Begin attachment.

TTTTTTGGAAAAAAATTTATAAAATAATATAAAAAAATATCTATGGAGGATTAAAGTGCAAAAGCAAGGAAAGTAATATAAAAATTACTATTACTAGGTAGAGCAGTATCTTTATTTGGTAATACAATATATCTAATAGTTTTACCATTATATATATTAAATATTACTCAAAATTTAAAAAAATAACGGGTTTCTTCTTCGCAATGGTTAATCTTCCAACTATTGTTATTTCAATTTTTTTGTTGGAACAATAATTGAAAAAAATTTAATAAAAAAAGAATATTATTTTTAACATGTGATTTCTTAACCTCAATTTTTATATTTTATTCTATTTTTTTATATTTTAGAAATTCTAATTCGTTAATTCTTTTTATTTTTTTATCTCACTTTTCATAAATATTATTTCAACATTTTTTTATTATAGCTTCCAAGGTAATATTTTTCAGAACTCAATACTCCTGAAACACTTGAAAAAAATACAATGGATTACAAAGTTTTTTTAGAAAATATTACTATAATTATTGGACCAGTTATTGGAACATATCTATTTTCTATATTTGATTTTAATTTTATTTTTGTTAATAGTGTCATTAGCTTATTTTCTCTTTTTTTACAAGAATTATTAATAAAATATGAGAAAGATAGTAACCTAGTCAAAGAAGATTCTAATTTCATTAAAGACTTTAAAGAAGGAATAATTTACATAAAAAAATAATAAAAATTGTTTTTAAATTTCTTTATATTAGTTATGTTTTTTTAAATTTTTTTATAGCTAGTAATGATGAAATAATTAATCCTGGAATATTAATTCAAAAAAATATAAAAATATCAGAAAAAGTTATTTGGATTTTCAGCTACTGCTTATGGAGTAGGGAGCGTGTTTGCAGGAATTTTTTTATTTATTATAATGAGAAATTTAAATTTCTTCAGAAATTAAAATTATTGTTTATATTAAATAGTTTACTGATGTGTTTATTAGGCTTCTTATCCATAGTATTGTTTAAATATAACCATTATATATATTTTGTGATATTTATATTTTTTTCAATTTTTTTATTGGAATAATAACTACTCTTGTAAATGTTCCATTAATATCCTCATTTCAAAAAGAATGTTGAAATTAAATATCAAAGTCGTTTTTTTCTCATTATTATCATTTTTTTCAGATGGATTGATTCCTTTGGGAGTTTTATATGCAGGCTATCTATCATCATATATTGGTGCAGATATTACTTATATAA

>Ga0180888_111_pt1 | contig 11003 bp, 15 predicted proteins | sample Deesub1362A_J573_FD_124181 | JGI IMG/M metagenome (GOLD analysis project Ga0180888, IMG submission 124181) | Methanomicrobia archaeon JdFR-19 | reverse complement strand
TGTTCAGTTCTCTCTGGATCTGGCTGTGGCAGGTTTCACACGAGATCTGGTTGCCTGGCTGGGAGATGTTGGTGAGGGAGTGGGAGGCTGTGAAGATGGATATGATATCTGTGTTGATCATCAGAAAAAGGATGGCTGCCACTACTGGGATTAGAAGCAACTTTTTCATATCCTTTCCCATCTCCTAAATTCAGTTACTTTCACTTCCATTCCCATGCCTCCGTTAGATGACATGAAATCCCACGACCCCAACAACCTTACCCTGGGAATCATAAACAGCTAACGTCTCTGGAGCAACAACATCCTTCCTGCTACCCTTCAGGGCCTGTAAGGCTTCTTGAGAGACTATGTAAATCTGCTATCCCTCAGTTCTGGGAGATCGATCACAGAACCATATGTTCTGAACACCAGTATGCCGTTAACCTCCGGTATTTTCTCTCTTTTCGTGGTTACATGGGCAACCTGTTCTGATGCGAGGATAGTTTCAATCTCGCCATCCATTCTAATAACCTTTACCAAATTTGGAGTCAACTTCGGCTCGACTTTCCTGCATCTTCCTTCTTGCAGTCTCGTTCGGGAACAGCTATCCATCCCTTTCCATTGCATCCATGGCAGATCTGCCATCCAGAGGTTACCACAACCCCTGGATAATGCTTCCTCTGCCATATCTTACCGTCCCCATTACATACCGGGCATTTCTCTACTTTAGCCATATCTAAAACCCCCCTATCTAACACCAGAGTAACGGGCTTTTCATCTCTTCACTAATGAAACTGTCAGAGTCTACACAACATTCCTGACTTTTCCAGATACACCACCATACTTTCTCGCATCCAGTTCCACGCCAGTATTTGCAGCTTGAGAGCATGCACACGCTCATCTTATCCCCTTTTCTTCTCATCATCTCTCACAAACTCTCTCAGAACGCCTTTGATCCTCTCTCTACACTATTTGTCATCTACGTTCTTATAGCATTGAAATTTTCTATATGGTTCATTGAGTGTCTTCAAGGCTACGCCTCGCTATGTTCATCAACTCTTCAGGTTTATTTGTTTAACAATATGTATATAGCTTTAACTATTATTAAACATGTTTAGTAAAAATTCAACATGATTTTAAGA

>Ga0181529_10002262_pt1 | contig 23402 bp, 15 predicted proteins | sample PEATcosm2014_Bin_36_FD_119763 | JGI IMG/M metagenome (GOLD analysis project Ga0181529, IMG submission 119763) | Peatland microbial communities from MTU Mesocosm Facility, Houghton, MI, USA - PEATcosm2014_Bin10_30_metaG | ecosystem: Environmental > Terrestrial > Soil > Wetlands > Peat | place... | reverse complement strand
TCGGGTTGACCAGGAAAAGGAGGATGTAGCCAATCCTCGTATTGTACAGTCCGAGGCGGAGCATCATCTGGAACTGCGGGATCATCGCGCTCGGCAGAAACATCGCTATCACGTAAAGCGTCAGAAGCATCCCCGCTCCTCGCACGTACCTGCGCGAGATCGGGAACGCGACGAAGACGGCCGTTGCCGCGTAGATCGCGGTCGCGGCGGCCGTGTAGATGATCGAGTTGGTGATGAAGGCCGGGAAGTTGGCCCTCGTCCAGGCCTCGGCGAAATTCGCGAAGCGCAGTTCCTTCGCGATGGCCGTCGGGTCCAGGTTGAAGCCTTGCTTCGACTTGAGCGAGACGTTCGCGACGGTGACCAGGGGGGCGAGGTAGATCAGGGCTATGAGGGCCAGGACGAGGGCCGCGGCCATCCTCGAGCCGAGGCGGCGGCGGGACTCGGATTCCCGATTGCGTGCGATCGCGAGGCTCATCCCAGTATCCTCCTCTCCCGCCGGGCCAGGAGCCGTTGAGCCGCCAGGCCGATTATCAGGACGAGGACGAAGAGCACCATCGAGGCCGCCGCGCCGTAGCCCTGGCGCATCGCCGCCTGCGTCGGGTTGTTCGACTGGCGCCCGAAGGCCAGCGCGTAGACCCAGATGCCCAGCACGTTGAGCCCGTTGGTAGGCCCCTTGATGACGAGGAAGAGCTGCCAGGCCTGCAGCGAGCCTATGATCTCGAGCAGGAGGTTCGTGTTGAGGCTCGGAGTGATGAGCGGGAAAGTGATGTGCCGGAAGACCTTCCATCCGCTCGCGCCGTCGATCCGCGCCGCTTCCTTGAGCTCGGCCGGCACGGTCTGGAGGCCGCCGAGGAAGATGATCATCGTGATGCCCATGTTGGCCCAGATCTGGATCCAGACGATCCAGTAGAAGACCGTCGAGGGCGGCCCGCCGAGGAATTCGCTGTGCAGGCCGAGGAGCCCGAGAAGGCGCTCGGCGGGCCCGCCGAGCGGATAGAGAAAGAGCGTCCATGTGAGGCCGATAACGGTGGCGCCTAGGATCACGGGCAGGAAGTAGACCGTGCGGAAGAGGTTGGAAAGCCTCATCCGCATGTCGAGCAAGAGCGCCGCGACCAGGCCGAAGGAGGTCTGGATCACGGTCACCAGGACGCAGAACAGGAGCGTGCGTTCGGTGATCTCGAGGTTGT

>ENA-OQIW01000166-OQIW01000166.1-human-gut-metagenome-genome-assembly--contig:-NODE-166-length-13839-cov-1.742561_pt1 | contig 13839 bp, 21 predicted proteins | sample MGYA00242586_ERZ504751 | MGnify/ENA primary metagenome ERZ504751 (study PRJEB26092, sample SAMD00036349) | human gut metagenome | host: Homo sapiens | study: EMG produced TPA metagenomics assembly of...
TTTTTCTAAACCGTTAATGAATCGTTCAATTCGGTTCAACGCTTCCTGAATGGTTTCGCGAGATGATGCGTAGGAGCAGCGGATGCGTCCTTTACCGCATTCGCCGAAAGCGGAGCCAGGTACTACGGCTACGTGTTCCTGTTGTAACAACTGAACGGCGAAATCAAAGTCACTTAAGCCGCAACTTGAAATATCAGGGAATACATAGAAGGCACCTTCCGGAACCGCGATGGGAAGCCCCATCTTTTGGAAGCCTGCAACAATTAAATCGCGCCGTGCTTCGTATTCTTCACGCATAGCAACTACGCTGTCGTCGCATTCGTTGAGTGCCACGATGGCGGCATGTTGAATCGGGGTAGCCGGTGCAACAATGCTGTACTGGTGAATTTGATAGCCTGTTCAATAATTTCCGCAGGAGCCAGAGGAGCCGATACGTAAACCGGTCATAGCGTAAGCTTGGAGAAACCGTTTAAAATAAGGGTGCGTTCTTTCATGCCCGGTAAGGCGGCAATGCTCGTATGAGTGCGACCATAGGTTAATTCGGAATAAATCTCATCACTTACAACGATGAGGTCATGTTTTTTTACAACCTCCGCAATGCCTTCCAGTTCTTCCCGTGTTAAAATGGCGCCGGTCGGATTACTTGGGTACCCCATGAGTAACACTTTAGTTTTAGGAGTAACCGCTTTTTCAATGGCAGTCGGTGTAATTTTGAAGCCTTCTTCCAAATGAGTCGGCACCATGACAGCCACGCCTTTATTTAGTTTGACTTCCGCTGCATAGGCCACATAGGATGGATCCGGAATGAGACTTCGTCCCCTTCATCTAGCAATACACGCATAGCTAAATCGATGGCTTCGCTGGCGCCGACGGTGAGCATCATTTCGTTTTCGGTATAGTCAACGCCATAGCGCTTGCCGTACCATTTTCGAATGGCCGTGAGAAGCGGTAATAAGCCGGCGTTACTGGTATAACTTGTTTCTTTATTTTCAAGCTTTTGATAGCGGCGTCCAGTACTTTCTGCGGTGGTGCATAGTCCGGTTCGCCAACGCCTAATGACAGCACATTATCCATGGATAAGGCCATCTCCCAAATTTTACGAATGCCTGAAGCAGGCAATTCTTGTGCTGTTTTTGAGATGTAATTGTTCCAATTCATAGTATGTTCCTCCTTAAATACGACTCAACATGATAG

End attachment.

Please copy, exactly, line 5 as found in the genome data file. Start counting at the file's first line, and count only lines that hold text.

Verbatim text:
TCGGGTTGACCAGGAAAAGGAGGATGTAGCCAATCCTCGTATTGTACAGTCCGAGGCGGAGCATCATCTGGAACTGCGGGATCATCGCGCTCGGCAGAAACATCGCTATCACGTAAAGCGTCAGAAGCATCCCCGCTCCTCGCACGTACCTGCGCGAGATCGGGAACGCGACGAAGACGGCCGTTGCCGCGTAGATCGCGGTCGCGGCGGCCGTGTAGATGATCGAGTTGGTGATGAAGGCCGGGAAGTTGGCCCTCGTCCAGGCCTCGGCGAAATTCGCGAAGCGCAGTTCCTTCGCGATGGCCGTCGGGTCCAGGTTGAAGCCTTGCTTCGACTTGAGCGAGACGTTCGCGACGGTGACCAGGGGGGCGAGGTAGATCAGGGCTATGAGGGCCAGGACGAGGGCCGCGGCCATCCTCGAGCCGAGGCGGCGGCGGGACTCGGATTCCCGATTGCGTGCGATCGCGAGGCTCATCCCAGTATCCTCCTCTCCCGCCGGGCCAGGAGCCGTTGAGCCGCCAGGCCGATTATCAGGACGAGGACGAAGAGCACCATCGAGGCCGCCGCGCCGTAGCCCTGGCGCATCGCCGCCTGCGTCGGGTTGTTCGACTGGCGCCCGAAGGCCAGCGCGTAGACCCAGATGCCCAGCACGTTGAGCCCGTTGGTAGGCCCCTTGATGACGAGGAAGAGCTGCCAGGCCTGCAGCGAGCCTATGATCTCGAGCAGGAGGTTCGTGTTGAGGCTCGGAGTGATGAGCGGGAAAGTGATGTGCCGGAAGACCTTCCATCCGCTCGCGCCGTCGATCCGCGCCGCTTCCTTGAGCTCGGCCGGCACGGTCTGGAGGCCGCCGAGGAAGATGATCATCGTGATGCCCATGTTGGCCCAGATCTGGATCCAGACGATCCAGTAGAAGACCGTCGAGGGCGGCCCGCCGAGGAATTCGCTGTGCAGGCCGAGGAGCCCGAGAAGGCGCTCGGCGGGCCCGCCGAGCGGATAGAGAAAGAGCGTCCATGTGAGGCCGATAACGGTGGCGCCTAGGATCACGGGCAGGAAGTAGACCGTGCGGAAGAGGTTGGAAAGCCTCATCCGCATGTCGAGCAAGAGCGCCGCGACCAGGCCGAAGGAGGTCTGGATCACGGTCACCAGGACGCAGAACAGGAGCGTGCGTTCGGTGATCTCGAGGTTGT